The Safety and Effectiveness of Intravenous Contrast-Enhanced Sonography in Chinese Children—A Single Center and Prospective Study in China
December 5, 2019 — Frontiers in Pharmacology
Background and Objective:
Intravenous contrast-enhanced ultrasound (CEUS), using the second-generation ultrasound contrast agent SonoVue®, has been widely used in adults. In 2016, it was approved for pediatric applications by the American Food and Drug Administration (FDA). However, it has not been approved by the Chinese Food and Drug Administration (CFDA). The objective of the study was to evaluate the safety and effectiveness of CEUS in children prospectively at a single center in China.
A total of 312 cases of Chinese children were enrolled in clinical trials. Contrast agent was given intravenously with two different doses, including 2.4 ml/time and 0.03 ml/kg. All CEUS was performed for evaluating adverse effect and the diagnostic accuracy compared with the pathology and enhanced CT.
All 312 subjects underwent CEUS successfully. The dose of contrast agent for CEUS was 2.4 ml between November 2015 and June 2016, which was modified to 0.03 ml/kg between July 2016 and April 2019, according to the recommendation of the FDA. With the two different doses of the contrast agent, the heart rate, respiration rate, oxygen saturation, and blood pressure of the participants had no statistically significant difference (P > 0.05) before and after administration. The blood pressure had been significantly decreased in participants who received combined anesthetic administration. Following 600 intravenous injections of the CEUS, there were three cases of transient rash and three cases of hypotension (n = 6, 1 .92%). The six recovered quickly after receiving intravenous methylprednisolone and epinephrine. Most of the studies were performed for evaluating renal microcirculation and assisting renal biopsy (192/312 [61.5%]), which together had a 98.9% effectiveness in the identification of pathology in the specimens. Some studies were conducted to identify a mass in the liver, retroperitoneum, abdominal cavity, kidneys, testicles, thyroid, and so on (99/312 [31 .4%]), which had a 97.6% accuracy. The other studies were conducted to identify trauma, vascular malformation, infection, hemorrhage, and so on (21/312 [6.73%]), which had a similar accuracy to enhanced CT.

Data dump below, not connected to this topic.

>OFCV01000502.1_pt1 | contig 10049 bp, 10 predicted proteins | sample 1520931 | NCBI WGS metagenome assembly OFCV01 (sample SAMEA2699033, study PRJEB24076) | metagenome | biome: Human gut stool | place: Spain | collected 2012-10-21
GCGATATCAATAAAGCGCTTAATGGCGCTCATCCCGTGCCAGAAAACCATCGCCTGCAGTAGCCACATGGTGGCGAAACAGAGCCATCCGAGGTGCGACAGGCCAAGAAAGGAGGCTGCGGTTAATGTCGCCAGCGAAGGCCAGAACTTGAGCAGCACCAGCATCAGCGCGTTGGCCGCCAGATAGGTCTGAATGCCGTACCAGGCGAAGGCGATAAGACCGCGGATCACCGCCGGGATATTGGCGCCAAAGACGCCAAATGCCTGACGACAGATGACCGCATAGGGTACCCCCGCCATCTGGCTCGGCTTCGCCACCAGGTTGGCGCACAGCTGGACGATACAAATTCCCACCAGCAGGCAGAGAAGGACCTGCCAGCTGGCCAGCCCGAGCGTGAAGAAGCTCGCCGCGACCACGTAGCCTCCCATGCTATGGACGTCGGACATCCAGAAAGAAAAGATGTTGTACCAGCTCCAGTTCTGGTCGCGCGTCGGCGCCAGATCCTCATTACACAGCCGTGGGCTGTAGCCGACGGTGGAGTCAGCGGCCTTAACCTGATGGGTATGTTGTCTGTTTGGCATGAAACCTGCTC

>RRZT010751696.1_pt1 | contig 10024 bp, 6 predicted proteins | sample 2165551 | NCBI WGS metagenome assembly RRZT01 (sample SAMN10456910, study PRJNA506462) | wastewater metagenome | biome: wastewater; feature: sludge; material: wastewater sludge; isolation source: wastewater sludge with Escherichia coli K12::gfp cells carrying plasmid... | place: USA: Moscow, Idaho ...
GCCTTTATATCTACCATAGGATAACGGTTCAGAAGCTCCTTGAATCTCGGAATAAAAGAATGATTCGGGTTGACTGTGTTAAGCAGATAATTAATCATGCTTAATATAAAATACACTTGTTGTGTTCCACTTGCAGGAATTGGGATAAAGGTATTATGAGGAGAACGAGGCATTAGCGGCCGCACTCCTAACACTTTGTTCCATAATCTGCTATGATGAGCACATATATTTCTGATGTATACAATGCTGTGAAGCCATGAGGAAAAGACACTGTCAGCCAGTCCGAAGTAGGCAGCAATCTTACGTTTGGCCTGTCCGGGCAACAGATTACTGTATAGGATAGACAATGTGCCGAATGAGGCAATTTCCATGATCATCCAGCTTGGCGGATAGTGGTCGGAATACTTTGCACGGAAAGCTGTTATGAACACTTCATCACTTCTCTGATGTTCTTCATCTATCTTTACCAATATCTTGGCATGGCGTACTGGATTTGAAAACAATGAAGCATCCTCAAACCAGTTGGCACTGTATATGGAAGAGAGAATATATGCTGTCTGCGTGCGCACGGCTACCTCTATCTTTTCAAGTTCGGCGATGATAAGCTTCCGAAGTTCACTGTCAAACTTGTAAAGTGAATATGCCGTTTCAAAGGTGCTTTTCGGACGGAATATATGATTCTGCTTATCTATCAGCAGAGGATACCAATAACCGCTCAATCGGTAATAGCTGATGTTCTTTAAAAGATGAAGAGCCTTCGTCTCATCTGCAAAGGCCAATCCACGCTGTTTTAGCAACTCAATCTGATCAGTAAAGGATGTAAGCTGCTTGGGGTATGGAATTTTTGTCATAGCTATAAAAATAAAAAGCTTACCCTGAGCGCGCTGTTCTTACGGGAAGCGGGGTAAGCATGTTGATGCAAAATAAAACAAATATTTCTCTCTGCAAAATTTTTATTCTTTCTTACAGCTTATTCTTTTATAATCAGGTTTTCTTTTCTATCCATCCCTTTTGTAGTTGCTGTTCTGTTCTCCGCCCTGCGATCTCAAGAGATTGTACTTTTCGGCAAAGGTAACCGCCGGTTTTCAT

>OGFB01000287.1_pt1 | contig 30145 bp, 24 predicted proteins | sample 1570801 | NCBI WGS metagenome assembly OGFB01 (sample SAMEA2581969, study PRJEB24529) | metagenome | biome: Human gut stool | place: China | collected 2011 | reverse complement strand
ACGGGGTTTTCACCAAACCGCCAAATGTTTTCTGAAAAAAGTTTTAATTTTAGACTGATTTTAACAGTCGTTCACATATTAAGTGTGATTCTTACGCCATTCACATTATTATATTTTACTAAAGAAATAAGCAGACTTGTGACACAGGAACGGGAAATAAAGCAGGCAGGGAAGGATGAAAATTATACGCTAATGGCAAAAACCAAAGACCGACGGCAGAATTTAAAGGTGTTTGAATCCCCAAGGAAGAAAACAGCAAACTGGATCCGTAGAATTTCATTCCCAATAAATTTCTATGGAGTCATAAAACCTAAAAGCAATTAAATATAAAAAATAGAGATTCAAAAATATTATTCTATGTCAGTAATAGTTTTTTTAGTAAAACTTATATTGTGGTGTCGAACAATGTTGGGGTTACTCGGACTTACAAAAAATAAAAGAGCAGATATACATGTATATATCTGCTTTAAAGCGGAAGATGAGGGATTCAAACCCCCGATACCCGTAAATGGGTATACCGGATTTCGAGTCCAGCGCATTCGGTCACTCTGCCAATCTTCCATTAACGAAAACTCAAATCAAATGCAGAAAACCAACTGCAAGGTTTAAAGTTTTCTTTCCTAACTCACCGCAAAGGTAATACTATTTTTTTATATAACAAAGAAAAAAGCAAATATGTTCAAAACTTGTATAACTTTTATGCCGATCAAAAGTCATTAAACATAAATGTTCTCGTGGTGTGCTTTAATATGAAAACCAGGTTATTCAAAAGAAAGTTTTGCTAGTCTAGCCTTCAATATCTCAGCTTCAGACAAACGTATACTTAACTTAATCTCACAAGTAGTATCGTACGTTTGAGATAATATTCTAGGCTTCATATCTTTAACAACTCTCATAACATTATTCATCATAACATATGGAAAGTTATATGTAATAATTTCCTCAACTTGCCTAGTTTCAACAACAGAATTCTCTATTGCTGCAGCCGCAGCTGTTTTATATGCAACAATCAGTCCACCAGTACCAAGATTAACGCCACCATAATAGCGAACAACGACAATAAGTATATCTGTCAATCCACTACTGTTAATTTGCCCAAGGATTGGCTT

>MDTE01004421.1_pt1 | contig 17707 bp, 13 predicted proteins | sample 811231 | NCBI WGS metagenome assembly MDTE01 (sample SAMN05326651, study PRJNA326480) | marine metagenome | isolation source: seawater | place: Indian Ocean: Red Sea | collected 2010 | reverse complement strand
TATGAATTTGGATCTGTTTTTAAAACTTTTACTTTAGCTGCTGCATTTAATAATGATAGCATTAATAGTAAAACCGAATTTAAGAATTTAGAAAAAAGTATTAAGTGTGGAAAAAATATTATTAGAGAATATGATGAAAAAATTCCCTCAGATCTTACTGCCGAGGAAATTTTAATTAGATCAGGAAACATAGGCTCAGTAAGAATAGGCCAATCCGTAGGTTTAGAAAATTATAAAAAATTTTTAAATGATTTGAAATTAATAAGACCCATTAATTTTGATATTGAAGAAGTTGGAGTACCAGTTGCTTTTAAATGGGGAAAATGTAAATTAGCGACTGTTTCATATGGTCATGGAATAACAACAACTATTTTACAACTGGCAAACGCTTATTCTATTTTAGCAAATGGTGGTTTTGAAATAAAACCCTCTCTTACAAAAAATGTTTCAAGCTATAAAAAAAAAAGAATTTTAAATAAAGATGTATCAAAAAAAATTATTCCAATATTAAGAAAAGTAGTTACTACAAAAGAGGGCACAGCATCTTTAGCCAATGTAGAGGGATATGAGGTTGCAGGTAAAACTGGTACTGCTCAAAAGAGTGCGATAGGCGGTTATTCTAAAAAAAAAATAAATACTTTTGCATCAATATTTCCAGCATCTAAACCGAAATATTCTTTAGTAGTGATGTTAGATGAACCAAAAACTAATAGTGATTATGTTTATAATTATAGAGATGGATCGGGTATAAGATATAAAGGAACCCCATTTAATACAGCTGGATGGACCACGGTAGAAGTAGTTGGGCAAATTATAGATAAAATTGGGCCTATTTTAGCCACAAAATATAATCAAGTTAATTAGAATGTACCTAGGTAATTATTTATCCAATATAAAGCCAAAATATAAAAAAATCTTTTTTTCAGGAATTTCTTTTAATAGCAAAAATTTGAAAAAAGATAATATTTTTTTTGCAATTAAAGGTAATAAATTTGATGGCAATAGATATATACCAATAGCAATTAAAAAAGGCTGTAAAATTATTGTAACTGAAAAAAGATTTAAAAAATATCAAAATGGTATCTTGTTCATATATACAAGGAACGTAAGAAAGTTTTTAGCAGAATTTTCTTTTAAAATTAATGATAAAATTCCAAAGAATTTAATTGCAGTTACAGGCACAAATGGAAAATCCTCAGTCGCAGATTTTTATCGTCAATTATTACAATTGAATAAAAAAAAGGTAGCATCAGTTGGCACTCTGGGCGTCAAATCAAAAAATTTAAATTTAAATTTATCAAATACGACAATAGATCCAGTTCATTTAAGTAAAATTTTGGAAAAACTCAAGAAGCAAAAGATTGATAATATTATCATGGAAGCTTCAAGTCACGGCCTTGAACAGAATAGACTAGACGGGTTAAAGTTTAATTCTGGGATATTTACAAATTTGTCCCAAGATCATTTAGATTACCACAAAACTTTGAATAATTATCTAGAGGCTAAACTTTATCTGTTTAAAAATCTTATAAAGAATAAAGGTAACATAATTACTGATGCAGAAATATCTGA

The adverse effects of CEUS in children are similar to that in adults. The results indicate that it is safe to use SonoVue® for CEUS in pediatric patients.
Authors: Muyi Mao 1, Bei Xia1*, Weiling Chen 1, Xiaojie Gao2, Jun Yang3, Shoulin Li4, Bin Wang5, Huirong Mai6, Sixi Liu6, Feiqiu Wen6, Yungen Gan 7, Jianming Song8, Hong Wei9, Weiguo Yang10, Yuhui Wu10, Shufang Yang1, Wei Yu1, Hongkui Yu1, Shumin Fan 1, Hongwei Tao1, Xia Feng1, Zhou Lin1 and Lei Liu1
Shenzhen Children’s Hospital, Shenzhen, China: 1 Department of Ultrasound, 2 Department of Nephrology and Hematology, 3 Department of Rheumatology and Immunology, 4 Department of Urinary Surgery, 5 Department of General Surgery, 6 Department of Hematology and Oncology, 7 Radiology Department, 8 Department of Pathology, 9 Drug Clinical Trial Center, 10 Intensive Care Unit
Edited by: Francis Kalemeera, University of Namibia, Namibia